Frontiersman Kit Carson was guiding General John Frémont’s expedition across the Sierra Nevada in 1844 when he stumbled on an immense, deep-blue body of water, a lake so vast the native Washoe Indians were calling it tahoe (“big lake”). Carson was the first white man to see Tahoe, North America’s largest alpine lake and the eighth-deepest in the world (its deepest point is at 1,685 feet). If completely drained, Tahoe would cover the entire state of California with 14 inches of water.

Despite all its great ski resorts, Tahoe is actually most crowded in the summer, when thousands flock here to cool off at the lake (although what constitutes public shoreline versus private waterfront is still a matter of heated debate between home owners and county supervisors). Warm-weather activities abound: boating, waterskiing, bicycling, hiking, rock climbing, hot-air ballooning, horseback riding… you name it.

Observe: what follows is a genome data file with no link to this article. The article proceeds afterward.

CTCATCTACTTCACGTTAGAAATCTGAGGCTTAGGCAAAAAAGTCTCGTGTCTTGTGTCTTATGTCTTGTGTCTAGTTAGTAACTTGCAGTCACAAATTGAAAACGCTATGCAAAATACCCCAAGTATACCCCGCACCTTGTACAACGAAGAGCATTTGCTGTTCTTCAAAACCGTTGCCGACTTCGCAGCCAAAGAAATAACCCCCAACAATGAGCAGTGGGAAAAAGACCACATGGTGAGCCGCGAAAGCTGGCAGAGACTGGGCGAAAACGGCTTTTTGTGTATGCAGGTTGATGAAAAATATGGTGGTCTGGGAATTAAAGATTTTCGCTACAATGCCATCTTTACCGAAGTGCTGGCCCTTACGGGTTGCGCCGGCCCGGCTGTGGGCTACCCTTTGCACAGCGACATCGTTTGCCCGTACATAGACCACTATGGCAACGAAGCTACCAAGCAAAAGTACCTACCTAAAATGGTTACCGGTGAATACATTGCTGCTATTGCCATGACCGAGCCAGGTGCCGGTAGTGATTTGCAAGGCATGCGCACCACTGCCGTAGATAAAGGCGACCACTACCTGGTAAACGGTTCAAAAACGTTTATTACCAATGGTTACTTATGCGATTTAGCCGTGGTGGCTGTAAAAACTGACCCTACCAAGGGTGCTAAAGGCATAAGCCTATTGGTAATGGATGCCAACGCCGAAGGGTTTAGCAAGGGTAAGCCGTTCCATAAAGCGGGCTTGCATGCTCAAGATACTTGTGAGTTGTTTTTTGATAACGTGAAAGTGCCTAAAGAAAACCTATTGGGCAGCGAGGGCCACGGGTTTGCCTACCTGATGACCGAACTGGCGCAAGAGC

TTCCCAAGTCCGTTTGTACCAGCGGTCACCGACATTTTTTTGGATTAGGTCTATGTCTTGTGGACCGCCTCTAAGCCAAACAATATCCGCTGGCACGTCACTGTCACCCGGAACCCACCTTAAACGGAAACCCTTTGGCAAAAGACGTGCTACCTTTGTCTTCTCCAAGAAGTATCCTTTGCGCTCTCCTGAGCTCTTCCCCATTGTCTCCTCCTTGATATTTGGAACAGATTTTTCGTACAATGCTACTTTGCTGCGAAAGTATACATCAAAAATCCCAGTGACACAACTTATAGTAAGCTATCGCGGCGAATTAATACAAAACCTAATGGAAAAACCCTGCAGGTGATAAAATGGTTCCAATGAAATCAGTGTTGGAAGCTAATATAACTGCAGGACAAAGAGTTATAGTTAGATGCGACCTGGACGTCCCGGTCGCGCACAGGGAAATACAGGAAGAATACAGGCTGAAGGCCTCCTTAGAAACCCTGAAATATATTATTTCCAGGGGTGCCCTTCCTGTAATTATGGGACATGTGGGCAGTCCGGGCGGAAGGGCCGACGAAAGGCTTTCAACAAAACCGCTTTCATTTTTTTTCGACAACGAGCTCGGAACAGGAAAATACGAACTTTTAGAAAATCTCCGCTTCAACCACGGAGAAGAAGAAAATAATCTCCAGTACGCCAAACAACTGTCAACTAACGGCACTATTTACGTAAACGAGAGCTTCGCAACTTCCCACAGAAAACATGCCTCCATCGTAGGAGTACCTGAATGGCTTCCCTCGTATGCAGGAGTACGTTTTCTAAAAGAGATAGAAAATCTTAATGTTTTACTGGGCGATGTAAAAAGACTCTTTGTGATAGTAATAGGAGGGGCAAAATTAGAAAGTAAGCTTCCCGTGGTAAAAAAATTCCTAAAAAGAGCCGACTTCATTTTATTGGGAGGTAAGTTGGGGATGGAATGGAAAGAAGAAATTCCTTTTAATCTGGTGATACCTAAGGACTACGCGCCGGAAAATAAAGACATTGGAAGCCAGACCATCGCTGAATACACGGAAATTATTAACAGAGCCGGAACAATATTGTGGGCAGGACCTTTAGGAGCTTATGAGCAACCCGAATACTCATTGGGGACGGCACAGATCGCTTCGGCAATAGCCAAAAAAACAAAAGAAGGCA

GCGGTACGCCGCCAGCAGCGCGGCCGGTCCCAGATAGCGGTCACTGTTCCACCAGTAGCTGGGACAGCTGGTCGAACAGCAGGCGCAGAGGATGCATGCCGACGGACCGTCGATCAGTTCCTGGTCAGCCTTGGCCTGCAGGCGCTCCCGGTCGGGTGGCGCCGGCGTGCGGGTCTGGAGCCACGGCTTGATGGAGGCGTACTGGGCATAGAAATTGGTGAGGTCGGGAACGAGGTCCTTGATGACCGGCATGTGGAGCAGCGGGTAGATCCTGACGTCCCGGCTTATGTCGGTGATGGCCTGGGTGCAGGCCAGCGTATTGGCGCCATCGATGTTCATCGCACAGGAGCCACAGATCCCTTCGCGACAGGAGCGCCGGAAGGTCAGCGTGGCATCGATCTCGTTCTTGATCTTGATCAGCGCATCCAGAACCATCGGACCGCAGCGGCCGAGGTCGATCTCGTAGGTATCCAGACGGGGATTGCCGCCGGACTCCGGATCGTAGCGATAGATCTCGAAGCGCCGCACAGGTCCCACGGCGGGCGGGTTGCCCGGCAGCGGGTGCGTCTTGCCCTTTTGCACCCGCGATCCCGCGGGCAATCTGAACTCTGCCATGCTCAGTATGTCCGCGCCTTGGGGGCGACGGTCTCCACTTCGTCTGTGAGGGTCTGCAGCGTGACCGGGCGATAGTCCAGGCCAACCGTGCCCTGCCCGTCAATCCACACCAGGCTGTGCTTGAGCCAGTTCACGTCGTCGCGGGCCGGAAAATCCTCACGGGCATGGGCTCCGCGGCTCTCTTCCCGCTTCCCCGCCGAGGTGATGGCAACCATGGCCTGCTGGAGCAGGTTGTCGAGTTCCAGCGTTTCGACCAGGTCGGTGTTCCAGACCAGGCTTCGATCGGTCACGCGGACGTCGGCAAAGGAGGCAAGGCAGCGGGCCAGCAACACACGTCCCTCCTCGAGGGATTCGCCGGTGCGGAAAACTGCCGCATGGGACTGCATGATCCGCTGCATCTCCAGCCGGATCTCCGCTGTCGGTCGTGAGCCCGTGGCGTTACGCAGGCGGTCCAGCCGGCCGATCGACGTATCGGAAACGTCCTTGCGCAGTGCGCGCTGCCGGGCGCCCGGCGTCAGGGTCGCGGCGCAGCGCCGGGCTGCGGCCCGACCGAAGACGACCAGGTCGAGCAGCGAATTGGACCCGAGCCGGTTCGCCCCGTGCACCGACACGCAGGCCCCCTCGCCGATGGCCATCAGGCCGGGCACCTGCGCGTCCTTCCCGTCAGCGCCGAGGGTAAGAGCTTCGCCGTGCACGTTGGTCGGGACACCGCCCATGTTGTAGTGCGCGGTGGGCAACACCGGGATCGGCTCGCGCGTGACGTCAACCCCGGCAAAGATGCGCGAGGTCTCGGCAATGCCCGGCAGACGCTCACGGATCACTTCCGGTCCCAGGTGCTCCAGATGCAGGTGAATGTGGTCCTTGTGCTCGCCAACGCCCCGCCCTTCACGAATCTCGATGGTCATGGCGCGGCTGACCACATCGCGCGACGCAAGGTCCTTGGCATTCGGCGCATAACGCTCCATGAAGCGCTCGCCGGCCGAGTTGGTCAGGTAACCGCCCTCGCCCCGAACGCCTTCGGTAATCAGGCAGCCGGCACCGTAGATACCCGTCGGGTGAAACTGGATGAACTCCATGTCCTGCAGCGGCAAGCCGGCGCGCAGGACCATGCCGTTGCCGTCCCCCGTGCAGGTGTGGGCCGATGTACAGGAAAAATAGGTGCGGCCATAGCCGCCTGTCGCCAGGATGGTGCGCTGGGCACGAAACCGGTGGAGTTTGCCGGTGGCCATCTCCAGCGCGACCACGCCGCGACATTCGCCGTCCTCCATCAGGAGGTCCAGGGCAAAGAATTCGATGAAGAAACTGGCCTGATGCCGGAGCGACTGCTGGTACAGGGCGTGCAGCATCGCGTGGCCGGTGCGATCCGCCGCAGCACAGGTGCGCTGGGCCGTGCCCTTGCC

Unfortunately, the area pays dearly for its myriad attractions, in the form of tremendous traffic jams, water and air pollution, and a plethora of fast-food joints and condos erected before tough building restrictions were imposed. Despite these glaring scars, Lake Tahoe remains one of the premier outdoor playgrounds of the West, dazzling visitors with its soaring Sierra peaks and twinkling azure waters.

For a grand introduction to the area, take a leisurely 72-mile drive around the lake itself. Highways 50, 89, and 28 hug the shore, providing gorgeous views from the car. Several stellar sights merit pulling over for a closer look, so be prepared to stop and haul out your camera (or camcorder) along the way. Topping the not-to-be-missed list are Emerald Bay (off Hwy 89), one of the most photographed sights in the world; Cave Rock Tunnel, the 200-foot-long, drive-through granite tunnel along Highway 50 on the East Shore; and Sand Harbor State Park (off Hwy 28, on the East Shore), one of the lake’s prettiest—and least visited—beaches.

Allow about three hours to loop around the lake, or longer if you’re traveling on a summer weekend, holiday, or when the road is covered with snow.

~ Matthew Poole

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  • Submitted On : 30 Mar 2016